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Recovering and Securing Your Wi-Fi Encryption Keys


  1. Use the WPS Button or PIN

Article Description

Have you forgotten the WEP or WPA key or passphrase for your Wi-Fi? Eric Geier, author of Wi-Fi Hotspots: Setting Up Public Wireless Internet Access, helps you to get connected. Discover how to recover or reset and secure your network password.

Trying to connect to the Wi-Fi network, but you've forgotten your network key or password? Don't worry, you can get around this problem in several ways:

  • Look for a WPS button or PIN that can automatically configure the security settings for you.
  • Recover the key from another computer that can still connect to the wireless.
  • Reset your wireless router to the original factory settings.

I'll discuss all of these methods in this article. Let's get started!

Use the WPS Button or PIN

If your wireless router supports Wi-Fi Protected Setup (WPS), you might not have to find your encryption key in order to connect. The process is similar to programming a garage door's remote control. Start by looking on the router itself for a WPS or security button, or a WPS personal identification number (PIN) printed on a label. (If your router doesn't have this button or PIN, skip to the next technique.)

For this method to work, the computer or device that you want to access must also support WPS. Windows 7 supports WPS. If you're using another Windows version or another type of device, browse its wireless settings to see whether WPS is supported. If you've installed the vendor's branded wireless connection manager in Windows, it might support WPS.

If both the router and your device support WPS, you're ready to give this method a try. If the router has a button, press it, and then try to connect to the wireless network. If your router has a PIN instead of a button, try connecting to the network; you should be prompted to enter the PIN. In either case, the router should transfer the network key and configure the device for you.

Recover Your Key with WirelessKeyView

If you have at least one Windows PC that can connect to the Wi-Fi, you can retrieve the stored key. You can't simply open your wireless network profile to view the key, since Windows encrypts these keys. However, you can use a third-party tool such as WirelessKeyView to recover and decrypt the key for you.

To get started using WirelessKeyView, visit the site and download the WirelessKeyView program. Extract the files or run the WirelessKeyView.exe program directly from the compressed folder. It should quickly scan for and display all the network keys saved to Windows. Copy the hex-formatted key and try to connect.

When All Else Fails, Restore the Default Settings

If your gear doesn't support WPS and you can't get even one computer online, you might have to resort to starting over. You can restore your router to its original settings, just as it was when you took it out of the box. However, you'll have to reconfigure all of your custom settings, such as the network name and security key.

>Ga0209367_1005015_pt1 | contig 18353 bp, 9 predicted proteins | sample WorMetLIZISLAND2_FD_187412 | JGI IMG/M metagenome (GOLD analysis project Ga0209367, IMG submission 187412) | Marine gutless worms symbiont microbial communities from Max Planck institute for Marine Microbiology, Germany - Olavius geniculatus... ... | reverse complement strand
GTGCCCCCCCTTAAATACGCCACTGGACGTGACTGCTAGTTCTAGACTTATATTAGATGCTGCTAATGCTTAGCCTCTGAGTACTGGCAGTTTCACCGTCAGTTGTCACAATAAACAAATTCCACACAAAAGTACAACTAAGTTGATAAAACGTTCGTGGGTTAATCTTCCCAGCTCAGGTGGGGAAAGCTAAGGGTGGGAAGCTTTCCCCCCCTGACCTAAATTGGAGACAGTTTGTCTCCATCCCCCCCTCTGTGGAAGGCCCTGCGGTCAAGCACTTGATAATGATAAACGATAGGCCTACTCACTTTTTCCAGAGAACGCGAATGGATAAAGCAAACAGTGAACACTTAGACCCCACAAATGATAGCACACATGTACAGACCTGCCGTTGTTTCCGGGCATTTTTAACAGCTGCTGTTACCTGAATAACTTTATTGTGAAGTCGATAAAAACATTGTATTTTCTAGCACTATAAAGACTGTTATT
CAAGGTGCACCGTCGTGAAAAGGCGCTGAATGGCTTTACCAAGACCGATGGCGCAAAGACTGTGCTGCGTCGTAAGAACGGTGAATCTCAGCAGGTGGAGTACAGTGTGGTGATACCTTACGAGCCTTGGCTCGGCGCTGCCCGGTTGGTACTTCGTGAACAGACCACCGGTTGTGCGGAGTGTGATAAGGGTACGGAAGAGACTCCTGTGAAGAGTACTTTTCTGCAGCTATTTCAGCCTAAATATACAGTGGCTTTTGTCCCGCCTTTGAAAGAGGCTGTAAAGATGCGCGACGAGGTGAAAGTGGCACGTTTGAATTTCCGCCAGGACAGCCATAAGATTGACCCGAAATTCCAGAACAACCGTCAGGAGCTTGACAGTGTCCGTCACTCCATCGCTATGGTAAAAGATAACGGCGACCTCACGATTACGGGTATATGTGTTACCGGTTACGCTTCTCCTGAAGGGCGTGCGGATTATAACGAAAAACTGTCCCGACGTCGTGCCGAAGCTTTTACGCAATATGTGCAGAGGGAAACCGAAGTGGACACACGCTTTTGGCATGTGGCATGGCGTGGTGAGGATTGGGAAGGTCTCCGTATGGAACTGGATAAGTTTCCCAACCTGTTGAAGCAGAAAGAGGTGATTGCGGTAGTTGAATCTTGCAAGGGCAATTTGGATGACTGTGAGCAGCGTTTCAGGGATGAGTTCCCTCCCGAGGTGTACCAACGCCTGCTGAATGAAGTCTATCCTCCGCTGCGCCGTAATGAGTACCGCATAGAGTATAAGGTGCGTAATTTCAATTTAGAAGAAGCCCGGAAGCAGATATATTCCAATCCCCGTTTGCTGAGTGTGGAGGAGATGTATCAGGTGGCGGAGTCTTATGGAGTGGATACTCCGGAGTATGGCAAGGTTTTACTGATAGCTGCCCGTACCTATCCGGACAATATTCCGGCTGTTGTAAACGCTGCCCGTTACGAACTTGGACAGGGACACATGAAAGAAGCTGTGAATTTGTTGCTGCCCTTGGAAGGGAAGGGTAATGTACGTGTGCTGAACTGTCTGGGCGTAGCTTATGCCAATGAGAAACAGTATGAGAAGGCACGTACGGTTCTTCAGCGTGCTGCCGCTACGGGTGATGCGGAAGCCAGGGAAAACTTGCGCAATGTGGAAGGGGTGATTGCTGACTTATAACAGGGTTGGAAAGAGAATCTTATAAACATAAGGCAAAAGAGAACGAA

Before trying this method, get out your installation guide and any installation CDs that came with the equipment. If you can't find them, you can probably download the installation details from the support section of the equipment vendor's website.

When you're ready, find the small reset button on the back of the router. Some reset buttons require you to insert a safety pin; others you can press with any old pen tip. Press and hold in this button for up to 20 seconds. After releasing the button, wait a minute or two for the router to reset itself and reboot. Then you should be able to connect with no problem to the default network name, which is usually the vendor's name. Be sure to reconfigure security (preferably WPA2) on the router and then on your computers.

Businesses: Replace Your Keys with Usernames and Passwords

If you're dealing with a network used by a business or organization, you actually shouldn't be using encryption keys or passphrases. Instead, you should be using the Enterprise mode of WPA or WPA2 encryption. In this mode, you connect to the wireless network by using usernames and passwords.

Since the actual network keys are securely managed in the background, this mode protects you from rogue employees and thieves. For example, if you're using the simple Personal or pre-shared key (PSK) mode of WPA or WPA2, the actual encryption key is stored on the computers and end-user devices. If the laptop or device is stolen or lost, the thief or finder of the equipment would have access to your network key. By contrast, if you're using Enterprise mode, you just have to cancel a user's account or change the password to prevent that former employee from accessing your network. That approach is much easier than changing the encryption key on all your computers!

One problem you might run into when using Enterprise mode is that it requires an external server, called a RADIUS AAA server, for performing the 802.1X authentication. Setting up your own server can take a lot of time and money, so you may want to consider a hosted service such as AuthenticateMyWiFi.

Save Your Key!

Now that you finally have your encryption key or passphrase, remember it! If you're working with a home network, consider saving your key or passphrase in a text file or word-processing document and placing it in your personal files. You might even place it in the Documents folder on every computer. Another great idea is to write your key or passphrase on a small piece of paper and tape it to the bottom of your router. That way, you always know where it is.